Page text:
It was a slower month on the blog, clocking only 9 reads. Some of them have been for quite obscure American mysteries, such as Stanley Hopkins Jr.’s Murder by Inches (1943) – the perfect book to read if you want to know how a cat can bust your alibi in a fairly unique way. Most of my reads were authors familiar to me, though in the case of Constance and Gwenyth Little, that did not guarantee a knockout brilliant read.
To be honest, whilst no read was an absolute dud, as even Anthony Berkeley’s The Wychford Poisoning Case (1926) had its interesting points, I don’t feel there was one stand out book of the month. So instead, I have selected the three best, with suggestions as to who might enjoy them.
Hunt the Tortoise (1950) by Elizabeth Ferrars
Ideal for a reader who:
- Enjoys reading mysteries which consider the effects of WW2 on people in its aftermath.
- Prefers a romance subplot to be more subtly used and to not overpower the plot.
- Likes a solution which turns supposedly known information on its head.
The Fatal Picnic (1955) by Bernice Carey
Ideal for a reader who:
- Likes character/character psychology driven mystery fiction.
- Prefers mysteries which show the negative impact being caught up in a crime has on an individual.
- Enjoys mysteries which use flashbacks.
- Likes mysteries which complicate ideas of culpability and responsibility.
Golden Age Detective Stories (2021) ed. By Otto Penzler
Ideal for a reader who:
- Enjoys classic crime fiction in its short form.
- Wants to sample a range of classic crime writers and their varying brands of mystery fiction.
And before I forget here is also a brief trip into the past to see which other books have won the accolade of book of the month in June.
Jumping back to June 2016 my best re-read was Hans Olav Lahlum’s The Human Flies (2010), Kate Ellis’ The Death season (2015) was my favourite contemporary crime read and my top golden age detective read was E. M. Channon’s The Chimney Murder (1929). It is a shame that the Lahlum novels have ceased to be translated into English after the fifth book.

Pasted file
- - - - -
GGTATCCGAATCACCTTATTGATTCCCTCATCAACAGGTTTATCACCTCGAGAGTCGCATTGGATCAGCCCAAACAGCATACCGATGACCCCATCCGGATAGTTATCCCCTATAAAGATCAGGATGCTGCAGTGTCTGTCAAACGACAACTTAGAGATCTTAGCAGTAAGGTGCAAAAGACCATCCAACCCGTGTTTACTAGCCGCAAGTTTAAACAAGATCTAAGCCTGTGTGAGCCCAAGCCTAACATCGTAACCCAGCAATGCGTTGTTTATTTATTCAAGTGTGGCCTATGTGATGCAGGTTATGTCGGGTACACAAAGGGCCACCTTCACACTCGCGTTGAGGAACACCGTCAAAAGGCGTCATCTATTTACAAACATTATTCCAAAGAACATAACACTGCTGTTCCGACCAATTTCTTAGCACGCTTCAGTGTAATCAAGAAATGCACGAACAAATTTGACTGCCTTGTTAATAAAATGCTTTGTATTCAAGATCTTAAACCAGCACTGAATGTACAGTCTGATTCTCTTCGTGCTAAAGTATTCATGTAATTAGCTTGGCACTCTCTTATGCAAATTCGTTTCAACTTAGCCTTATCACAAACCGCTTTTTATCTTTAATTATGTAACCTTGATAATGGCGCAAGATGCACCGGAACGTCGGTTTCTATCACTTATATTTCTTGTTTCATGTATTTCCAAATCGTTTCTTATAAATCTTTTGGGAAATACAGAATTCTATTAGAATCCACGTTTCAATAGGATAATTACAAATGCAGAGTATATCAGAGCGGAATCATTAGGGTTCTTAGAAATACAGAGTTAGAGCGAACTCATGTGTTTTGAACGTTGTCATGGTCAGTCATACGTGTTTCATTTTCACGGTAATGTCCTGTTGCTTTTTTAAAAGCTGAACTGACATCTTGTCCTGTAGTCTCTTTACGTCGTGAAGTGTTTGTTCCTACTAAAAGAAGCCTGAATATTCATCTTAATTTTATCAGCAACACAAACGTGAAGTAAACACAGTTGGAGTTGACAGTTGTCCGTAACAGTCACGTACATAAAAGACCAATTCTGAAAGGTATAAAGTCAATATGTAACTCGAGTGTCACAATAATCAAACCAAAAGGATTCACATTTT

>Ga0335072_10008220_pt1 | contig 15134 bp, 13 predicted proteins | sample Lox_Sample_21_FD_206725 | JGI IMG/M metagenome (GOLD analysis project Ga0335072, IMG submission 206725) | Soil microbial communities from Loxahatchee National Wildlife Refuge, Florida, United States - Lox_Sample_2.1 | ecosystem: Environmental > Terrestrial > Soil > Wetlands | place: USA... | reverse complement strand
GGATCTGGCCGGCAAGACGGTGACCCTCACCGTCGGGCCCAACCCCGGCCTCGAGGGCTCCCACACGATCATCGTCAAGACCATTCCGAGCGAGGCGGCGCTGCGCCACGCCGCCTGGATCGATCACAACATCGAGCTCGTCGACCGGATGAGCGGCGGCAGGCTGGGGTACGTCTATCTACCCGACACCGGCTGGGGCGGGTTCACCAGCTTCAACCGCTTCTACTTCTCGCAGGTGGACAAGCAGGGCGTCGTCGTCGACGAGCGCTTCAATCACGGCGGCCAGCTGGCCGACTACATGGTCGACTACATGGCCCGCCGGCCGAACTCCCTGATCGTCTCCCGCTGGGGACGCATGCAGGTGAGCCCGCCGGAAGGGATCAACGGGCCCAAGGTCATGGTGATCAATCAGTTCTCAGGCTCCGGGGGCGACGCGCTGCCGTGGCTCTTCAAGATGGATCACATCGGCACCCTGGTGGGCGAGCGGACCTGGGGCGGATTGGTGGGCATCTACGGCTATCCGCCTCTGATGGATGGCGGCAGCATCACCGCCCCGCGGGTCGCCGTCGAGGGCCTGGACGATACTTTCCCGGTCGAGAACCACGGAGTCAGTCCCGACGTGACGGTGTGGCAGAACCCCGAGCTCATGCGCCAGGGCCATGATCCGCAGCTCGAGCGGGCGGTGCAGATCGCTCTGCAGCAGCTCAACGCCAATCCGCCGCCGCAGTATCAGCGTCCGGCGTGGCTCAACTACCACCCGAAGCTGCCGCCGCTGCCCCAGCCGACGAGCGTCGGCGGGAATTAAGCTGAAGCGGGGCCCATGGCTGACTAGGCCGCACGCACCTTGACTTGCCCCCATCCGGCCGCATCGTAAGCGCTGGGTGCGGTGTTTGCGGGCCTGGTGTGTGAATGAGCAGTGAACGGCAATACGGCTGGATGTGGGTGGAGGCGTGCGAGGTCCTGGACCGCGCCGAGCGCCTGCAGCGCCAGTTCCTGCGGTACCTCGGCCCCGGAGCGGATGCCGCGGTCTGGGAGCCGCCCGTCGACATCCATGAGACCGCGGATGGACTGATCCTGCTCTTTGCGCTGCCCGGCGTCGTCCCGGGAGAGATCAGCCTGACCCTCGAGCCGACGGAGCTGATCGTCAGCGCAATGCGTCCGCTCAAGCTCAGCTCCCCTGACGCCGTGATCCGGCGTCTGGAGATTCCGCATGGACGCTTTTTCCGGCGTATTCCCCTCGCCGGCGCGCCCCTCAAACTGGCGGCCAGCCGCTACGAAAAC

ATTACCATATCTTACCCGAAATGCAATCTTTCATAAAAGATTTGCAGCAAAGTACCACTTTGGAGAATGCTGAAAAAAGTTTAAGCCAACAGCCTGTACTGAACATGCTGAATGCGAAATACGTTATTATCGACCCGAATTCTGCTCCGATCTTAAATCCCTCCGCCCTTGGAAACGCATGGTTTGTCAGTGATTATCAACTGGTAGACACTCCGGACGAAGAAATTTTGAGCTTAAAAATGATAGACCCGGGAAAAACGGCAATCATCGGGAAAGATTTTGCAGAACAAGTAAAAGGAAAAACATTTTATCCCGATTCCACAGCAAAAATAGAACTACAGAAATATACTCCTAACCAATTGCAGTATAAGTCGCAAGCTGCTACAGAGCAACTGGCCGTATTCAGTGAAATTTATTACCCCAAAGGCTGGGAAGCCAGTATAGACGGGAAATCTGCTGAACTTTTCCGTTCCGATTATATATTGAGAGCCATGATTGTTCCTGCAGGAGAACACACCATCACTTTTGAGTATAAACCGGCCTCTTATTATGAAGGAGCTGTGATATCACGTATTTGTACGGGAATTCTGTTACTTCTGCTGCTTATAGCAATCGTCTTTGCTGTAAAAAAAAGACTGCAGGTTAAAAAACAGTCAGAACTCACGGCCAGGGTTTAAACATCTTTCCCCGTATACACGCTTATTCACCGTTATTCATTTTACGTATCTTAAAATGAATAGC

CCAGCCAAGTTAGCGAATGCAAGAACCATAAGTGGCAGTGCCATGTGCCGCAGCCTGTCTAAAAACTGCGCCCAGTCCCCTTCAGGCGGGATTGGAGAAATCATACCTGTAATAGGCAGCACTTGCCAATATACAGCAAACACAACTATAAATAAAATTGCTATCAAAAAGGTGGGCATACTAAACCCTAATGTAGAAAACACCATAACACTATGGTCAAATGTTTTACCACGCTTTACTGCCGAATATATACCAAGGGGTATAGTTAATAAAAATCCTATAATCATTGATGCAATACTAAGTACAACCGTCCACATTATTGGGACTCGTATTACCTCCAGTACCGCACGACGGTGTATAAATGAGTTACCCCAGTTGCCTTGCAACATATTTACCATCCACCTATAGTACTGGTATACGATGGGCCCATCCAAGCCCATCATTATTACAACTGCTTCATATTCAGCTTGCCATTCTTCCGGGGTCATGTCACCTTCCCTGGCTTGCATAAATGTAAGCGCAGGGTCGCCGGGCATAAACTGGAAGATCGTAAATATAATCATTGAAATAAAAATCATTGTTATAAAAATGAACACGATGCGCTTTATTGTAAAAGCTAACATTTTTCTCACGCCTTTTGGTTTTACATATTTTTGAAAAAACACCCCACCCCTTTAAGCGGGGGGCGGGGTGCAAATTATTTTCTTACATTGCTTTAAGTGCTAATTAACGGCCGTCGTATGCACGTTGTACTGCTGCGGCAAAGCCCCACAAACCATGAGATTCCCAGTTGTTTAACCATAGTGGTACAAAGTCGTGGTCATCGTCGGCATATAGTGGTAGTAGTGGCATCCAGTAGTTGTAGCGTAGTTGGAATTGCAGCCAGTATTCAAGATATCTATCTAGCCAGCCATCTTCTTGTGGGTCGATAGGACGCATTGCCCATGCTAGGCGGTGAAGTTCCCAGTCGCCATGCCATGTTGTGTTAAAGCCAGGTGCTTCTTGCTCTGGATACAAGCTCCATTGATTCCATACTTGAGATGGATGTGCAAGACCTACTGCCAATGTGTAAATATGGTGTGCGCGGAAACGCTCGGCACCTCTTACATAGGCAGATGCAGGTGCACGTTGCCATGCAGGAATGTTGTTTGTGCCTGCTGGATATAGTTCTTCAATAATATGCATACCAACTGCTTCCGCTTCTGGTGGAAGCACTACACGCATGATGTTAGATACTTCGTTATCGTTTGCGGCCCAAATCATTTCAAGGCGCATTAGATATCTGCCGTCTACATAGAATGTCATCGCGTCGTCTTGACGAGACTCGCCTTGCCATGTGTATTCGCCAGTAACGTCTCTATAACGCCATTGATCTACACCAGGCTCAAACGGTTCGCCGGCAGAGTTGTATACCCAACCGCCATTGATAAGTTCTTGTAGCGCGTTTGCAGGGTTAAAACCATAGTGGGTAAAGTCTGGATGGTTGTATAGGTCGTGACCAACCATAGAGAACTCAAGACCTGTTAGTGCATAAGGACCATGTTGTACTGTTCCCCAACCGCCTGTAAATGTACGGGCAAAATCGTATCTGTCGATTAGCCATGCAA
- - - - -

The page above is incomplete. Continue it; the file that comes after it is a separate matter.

June 2018 was the unfortunate month in which I read Edwin Greenwood’s French Farce (1937). However, it was also the month in which I read June Wright’s The Devil’s Caress (1952) and I can’t wait until later this year when Faculty for Murder (1961) is going to be reprinted.
2019 seems to have been a month of many strong reads, with four titles sharing second place. The book which pipped them to the post though, was Celia Fremlin’s Appointment with Yesterday (1972). The central protagonist’s predicament is a hugely compelling one and I think this is one of Fremlin’s under-sung successes.
Finally, last year I had another triumvirate of titles which held the throne. These were Christine Poulson’s An Air that Kills (2019), No More Murders (1951) by Maria Lang and Peter Shaffer’s The Woman in the Wardrobe (1951). I know some of Maria Lang’s work has been reprinted for Kindle, but I wish some more would be put into paperback, as I have not been able to try more by this author since reading this title.
Finally, just a quick note to say that the blog will be going, (alas not me!), on holiday for the best part of July, as I need time to prepare for an upcoming speaking engagement, and my health at the moment means I simply can’t spread myself thinly across multiple activities. That also means that there won’t be a Death Paints a Picture post in July. However, I can tell you that with a five-vote lead theatrical mysteries will be the next theme when that series of posts starts up again. Bizarrely three of the themes tied for last place!
I hope the lack of new posts in the next few weeks does not cause anyone difficult withdrawal symptoms. Then again there are 1339 posts on the blog, there is bound to be one you have not read it. However, if you have read all of them, then do you fancy an extra challenge? I have concealed in 30 of my reviews a gif, which looks like this:
To give you a head start I can tell you one of these reviews is from this June’s reading. That review will include one final clue and then after that you are on your own for the remaining 28 titles. There is one commonality between all 30 titles, so once you have tracked a few down you might be able to figure it out and that will help to cut down your search time for the remainder. It is sort of like an Easter hunt in July. I will reveal the answers when I return, but if you want to share your answers now you can comment below.
31st July 2021: N. B. The Easter Egg has now closed. The sleuthing cats have left the posts they were hiding on, no doubt off hot on the trail of a new case to solve.